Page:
A significant political controversy appears to be brewing in Ireland after the outgoing Taoiseach (prime minister), appointed Attorney General Maire Whelan to a seat on the country’s second highest court. Minority parties in the government, including Fianna Fail and Sinn Fein, have charged that the appointment violated established procedures. It also appears that Whelan never sought the post.
Some quick background: Ireland’s newest government was formed just this past week, with Varadkar (of the Fine Gael party) becoming the new Taoiseach. The current government operates under a Confidence and Supply Agreement, with no single party holding a majority of the Parliament (Dail)’s 158 seats. It is less integrated (and consequently more fragile) than a coalition government, in that minority parties agree to support the government on budgetary issues and no-confidence votes, but do not obtain cabinet positions.
The immediate past Taoiseach, Enda Kenny, apparently appointed Whelan to the Court of Appeal during his final cabinet meeting before the change in government. But the appointment was rife with procedural irregularities. Whelan was still serving as Attorney General in Kenny’s Cabinet at the time, and never formally asked for the appointment. Moreover, it appears that Whelan never left the room while the Cabinet and Taoiseach debated her nomination. Finally, the appointment was not carried out through the government’s Judicial Appointments Advisory Board. There is some debate about whether the Board could not find a qualified nominee — some are saying that the lack of a single nominee led the Cabinet to consider Whelan, while others assert that at least three judges on the High Court (the court immediately below the Court of Appeal) were interested in the position.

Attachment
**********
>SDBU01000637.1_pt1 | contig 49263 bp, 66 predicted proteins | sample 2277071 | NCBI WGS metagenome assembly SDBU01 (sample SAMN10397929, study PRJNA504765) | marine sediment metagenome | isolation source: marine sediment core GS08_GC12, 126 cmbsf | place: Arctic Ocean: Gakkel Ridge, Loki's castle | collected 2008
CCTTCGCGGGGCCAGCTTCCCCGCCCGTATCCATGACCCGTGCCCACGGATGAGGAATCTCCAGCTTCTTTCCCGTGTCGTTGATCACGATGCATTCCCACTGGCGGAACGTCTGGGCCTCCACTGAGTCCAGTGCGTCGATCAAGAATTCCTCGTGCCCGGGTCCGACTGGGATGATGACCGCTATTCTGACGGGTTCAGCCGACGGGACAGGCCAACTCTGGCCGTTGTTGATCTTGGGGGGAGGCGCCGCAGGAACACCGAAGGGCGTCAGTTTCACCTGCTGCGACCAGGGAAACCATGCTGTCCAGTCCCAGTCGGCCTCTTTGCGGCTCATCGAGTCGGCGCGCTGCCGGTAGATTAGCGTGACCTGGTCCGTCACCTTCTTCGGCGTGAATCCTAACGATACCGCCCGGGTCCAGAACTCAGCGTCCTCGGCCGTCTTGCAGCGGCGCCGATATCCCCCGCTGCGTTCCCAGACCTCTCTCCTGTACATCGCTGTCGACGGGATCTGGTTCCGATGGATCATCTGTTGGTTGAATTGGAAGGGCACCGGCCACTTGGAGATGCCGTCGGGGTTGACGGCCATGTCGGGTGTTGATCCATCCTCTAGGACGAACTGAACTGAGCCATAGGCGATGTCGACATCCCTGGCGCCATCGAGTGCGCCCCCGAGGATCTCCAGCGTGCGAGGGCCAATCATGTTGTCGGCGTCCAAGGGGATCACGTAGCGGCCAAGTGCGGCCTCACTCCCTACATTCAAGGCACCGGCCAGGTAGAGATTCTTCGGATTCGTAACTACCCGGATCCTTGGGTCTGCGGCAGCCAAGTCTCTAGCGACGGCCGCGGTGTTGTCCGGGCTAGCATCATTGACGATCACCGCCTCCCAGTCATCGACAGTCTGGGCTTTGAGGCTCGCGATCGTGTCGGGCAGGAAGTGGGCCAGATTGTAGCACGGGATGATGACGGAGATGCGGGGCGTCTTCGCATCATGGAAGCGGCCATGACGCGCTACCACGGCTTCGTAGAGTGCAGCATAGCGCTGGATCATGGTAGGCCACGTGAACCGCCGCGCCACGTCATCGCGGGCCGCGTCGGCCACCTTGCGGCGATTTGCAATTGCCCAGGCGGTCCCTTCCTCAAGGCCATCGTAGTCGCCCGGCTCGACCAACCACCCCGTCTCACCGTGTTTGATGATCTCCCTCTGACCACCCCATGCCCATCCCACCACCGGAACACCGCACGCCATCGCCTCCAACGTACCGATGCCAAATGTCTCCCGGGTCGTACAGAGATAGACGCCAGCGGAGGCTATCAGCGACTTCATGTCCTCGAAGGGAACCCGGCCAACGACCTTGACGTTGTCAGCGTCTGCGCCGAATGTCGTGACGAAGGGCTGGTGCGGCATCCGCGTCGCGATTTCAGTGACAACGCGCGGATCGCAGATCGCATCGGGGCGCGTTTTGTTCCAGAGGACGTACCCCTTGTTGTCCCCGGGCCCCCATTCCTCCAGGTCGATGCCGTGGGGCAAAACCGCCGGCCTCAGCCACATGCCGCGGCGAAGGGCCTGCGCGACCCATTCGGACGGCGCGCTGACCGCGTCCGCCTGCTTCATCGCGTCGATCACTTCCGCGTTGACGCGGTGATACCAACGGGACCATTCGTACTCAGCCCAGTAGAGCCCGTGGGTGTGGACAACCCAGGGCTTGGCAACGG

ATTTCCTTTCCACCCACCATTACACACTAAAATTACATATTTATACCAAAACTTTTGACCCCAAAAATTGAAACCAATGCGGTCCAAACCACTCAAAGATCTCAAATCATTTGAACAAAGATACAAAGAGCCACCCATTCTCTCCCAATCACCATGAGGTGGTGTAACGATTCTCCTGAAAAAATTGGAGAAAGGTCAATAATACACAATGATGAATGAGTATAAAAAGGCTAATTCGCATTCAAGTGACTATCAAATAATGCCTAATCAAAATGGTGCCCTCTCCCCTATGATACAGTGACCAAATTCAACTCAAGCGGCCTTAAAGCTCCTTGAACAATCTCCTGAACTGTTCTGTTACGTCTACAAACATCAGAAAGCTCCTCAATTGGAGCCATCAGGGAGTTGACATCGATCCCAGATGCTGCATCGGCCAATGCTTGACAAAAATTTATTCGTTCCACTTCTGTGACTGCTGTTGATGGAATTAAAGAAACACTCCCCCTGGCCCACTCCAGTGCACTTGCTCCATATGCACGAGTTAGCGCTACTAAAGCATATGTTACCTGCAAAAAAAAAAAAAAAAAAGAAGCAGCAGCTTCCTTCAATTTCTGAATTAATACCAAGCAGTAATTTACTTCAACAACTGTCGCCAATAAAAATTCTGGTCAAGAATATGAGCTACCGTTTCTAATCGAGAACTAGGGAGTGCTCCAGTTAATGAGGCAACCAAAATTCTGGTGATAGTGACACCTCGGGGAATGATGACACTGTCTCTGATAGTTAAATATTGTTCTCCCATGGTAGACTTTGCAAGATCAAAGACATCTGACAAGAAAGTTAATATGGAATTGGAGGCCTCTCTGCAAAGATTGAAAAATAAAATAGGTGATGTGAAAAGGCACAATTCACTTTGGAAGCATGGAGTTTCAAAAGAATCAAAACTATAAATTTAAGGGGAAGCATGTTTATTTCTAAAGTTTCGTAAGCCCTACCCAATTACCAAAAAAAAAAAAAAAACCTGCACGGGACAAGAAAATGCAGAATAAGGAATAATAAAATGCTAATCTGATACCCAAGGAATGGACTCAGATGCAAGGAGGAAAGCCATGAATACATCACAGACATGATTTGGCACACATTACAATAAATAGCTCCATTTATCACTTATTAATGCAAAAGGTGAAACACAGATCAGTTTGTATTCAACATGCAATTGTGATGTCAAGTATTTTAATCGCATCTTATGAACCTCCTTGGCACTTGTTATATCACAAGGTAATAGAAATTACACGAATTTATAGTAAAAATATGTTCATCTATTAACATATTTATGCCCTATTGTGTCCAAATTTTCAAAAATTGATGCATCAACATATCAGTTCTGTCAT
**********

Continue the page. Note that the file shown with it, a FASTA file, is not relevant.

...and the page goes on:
No one seems to question that Whelan is qualified for the post. Rather, the dispute is entirely procedural. A spokesman for the Fianna Fail party suggested that the appointment, if not rescinded, could spark a parliamentary crisis: “There is a provision within the confidence and supply agreement which said there should be no surprises. This is clearly a surprise that was sprung not just on Fianna Fáil but on the whole political system last Tuesday at a time when they thought they could sneak it through. It is my view that it would be a breach of agreement if this stands without the satisfactory explanations and assurances.”
Labour leader Brendan Howlin said of Whelan, “I know she would meet any objective test for appointment to that position but that is the difficulty. On the face of what we know, there seems to have been no objective test and no opportunity for anyone else to apply for the position. That’s just not right.”